By Doug Gorman
Stan Langley, 43, of Hampton, is headed to the Braves' game after winning the Clayton News Daily's on-line baseball trivia contest.
The U.S. Centers for Disease Control employee gets four, field-level tickets and a parking pass to Sunday's Braves-Dodgers game at Turner Field.
Langley answered seven -- of eight -- questions correctly, and then was awarded the tickets after his tie-breaking essay about former St. Louis Cardinals Hall of Famer Stan Musial was declared the best of the six entries.
Langley had some inspiration behind his winning Musial composition: "My dad was the greatest man that ever lived, and he thought enough of Stan Musial to name me after him. When my Dad died, the one thing I held onto was the times we had watching ball games together. Stan Musial was his hero, so that was good enough for me," Langley wrote in the last paragraph of his essay.
Langley, a long-time coach, has passed on his love of baseball to his son, Preston, an 11-year-old, middle school student and multi-sport athlete at Eagle's Landing Christian Academy.
It was Preston who urged his father to play the on-line trivia game every day.
"He was the one that got me going on this," Langley said. "He was like 'We got to do this, Dad.' He would call me at work to make sure I had played."
Now Preston and his dad, along with Stan's brother, Ted, and perhaps, Stan's daughter, Elizabeth, a cheerleader at ELCA, will get a bird's-eye view of the action as the Braves try to see if they can cool off the National League West Division-leading Dodgers.
"I got my love of sports from my dad," Langley said. "He lived in Alabama, but he was a Cardinals' fan. He never forced sports on me, it just sort of came naturally. It was our bonding time. He was a Cardinals fan because of Stan Musial. I think he was watching a Cardinals' game the day I was born."
Langley almost penned his essay about another all-time baseball great, former Atlanta slugger, Hank Aaron, but after talking to his mom, knew he had to write about Musial as a tribute to his late father, Herbert.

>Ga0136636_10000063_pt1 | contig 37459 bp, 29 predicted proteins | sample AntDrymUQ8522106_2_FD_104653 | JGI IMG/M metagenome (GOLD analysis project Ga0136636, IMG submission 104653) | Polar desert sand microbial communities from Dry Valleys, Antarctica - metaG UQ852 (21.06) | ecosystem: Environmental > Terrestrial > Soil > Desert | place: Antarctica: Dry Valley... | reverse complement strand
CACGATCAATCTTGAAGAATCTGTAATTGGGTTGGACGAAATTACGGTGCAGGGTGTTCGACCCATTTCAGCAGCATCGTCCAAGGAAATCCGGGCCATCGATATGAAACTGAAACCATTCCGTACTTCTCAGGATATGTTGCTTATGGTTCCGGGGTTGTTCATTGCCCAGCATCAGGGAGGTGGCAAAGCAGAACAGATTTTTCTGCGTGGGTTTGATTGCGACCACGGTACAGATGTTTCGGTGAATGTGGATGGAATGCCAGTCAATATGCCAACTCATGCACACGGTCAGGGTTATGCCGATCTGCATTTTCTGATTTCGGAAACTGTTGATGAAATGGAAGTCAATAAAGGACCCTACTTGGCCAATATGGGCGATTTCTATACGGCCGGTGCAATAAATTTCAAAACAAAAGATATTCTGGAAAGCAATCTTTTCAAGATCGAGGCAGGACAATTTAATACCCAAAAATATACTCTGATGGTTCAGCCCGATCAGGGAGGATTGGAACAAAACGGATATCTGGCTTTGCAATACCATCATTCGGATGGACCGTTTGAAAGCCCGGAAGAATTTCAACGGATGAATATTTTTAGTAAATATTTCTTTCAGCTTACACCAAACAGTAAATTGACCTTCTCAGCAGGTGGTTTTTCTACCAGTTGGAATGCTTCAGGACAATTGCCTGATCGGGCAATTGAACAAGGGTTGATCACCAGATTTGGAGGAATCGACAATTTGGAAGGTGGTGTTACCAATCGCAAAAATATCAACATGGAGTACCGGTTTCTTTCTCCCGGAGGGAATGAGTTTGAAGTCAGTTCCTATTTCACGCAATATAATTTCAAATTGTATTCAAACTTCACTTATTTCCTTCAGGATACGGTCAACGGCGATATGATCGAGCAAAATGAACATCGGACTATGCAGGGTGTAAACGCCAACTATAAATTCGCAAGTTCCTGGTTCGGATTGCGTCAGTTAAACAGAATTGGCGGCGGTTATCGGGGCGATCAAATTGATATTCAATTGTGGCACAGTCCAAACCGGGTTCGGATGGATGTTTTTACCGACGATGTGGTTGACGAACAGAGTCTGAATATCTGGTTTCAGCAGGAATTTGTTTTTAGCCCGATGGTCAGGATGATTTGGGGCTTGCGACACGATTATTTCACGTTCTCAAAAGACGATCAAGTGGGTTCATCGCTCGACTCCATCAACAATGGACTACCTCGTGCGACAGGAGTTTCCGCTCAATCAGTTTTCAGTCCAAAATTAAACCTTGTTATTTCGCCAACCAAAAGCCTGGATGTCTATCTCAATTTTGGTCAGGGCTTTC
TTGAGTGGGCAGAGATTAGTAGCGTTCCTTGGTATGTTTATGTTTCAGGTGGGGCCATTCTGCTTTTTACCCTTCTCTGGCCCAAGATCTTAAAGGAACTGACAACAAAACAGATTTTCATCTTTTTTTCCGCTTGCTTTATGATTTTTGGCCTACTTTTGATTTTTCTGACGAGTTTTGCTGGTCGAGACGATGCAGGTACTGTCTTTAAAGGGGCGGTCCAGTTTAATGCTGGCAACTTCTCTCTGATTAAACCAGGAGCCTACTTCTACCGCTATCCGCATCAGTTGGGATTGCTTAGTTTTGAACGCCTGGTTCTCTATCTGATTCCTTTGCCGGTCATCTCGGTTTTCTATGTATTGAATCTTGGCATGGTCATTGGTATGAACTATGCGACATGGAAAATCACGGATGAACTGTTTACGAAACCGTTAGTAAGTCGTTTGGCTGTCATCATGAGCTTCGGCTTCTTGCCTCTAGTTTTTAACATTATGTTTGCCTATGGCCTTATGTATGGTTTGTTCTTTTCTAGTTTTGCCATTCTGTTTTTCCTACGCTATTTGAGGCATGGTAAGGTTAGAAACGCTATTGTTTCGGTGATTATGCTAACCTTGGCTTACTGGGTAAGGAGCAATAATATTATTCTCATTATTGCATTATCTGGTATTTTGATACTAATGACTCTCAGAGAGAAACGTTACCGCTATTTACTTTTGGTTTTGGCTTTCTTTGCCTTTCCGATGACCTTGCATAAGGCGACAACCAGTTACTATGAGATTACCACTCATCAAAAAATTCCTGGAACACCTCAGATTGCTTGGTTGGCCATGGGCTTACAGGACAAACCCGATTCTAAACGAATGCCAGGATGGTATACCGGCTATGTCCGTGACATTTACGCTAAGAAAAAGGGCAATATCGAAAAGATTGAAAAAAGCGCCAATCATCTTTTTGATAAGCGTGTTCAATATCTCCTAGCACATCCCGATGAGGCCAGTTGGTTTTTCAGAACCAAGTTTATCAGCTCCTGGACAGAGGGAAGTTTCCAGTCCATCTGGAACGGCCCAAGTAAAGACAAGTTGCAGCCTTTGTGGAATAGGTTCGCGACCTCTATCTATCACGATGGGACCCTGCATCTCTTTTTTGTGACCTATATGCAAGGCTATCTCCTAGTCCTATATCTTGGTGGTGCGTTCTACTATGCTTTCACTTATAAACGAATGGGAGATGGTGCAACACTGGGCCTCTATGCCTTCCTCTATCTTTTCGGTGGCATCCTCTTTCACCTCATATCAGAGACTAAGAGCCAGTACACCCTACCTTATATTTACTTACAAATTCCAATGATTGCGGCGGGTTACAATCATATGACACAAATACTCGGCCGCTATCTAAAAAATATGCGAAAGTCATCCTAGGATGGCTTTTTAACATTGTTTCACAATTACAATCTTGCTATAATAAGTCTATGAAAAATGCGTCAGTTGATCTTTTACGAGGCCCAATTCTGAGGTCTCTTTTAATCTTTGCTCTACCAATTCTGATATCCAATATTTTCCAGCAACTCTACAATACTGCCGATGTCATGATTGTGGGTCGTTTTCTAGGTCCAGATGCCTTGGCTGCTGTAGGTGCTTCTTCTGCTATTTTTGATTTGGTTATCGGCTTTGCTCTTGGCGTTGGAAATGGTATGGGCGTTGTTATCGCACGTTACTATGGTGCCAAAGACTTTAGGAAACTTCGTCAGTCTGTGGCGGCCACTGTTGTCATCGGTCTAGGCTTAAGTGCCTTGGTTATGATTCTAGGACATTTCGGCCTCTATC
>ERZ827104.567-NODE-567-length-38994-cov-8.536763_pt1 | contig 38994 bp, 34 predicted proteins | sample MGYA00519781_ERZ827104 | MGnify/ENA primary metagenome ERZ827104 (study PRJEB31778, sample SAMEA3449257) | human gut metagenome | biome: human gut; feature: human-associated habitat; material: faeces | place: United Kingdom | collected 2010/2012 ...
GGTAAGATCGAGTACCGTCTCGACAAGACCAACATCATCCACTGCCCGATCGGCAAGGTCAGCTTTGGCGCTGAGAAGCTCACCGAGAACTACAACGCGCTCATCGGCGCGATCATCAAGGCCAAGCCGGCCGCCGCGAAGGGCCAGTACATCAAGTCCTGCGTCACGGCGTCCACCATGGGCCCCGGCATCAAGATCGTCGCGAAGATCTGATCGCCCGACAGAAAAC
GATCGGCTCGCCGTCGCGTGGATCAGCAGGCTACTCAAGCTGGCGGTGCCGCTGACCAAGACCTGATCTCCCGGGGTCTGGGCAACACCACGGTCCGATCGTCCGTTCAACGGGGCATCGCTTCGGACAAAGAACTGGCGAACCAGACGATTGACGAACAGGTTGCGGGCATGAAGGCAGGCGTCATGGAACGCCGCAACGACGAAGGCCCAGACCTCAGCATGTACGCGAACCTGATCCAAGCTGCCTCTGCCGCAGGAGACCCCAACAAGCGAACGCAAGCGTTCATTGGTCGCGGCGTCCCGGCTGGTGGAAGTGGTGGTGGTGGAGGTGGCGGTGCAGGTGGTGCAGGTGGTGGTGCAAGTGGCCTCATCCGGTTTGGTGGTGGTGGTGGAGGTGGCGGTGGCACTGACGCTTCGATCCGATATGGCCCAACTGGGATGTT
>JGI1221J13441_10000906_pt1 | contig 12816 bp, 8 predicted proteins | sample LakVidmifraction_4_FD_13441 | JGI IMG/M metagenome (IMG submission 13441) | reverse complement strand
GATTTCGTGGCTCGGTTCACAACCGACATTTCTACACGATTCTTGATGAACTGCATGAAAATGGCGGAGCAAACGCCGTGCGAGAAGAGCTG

"One of my last memories with him was sitting there right before he went to hospice and he was in and out of a coma,"Langley said. "We would be watching baseball and he would pop up and start arguing about the calls, and all of a sudden, he would slip back into his coma.
"So, we shared a love of sports until the day he died. Now, my son is the same way. Ever since he was a baby. We would put him in a bouncy seat in front of the television and he was happy as long as sports was on."
Going to the Braves game will be nothing new for the lifelong Braves' fan. "I suffered through the Braves in the 1970s and '80s like everybody else," he said.
Despite some awful years in those two decades, Langley called pitcher Phil Niekro and Dale Murphy his two favorite Braves.
He said, sometimes, it is hard for his young son to understand there was a time when the Braves were really bad. "Preston doesn't remember when the Braves were usually in last place, or near the bottom. They have never been bad in his lifetime. He doesn't remember they used to lose 100 games a year."
On Sunday, Langley said, his family will get to the ballpark early, and try to snag a foul ball during batting practice. That is a Langley family tradition, whenever they go to a Braves game.
Once the game starts, Langley will no doubt think about his father, the man who influenced him to be a baseball fan. The man who inspired him to write a winning essay about another man named Stan, the player, who -- in at least Lagley's opinion -- is the greatest to ever play the game.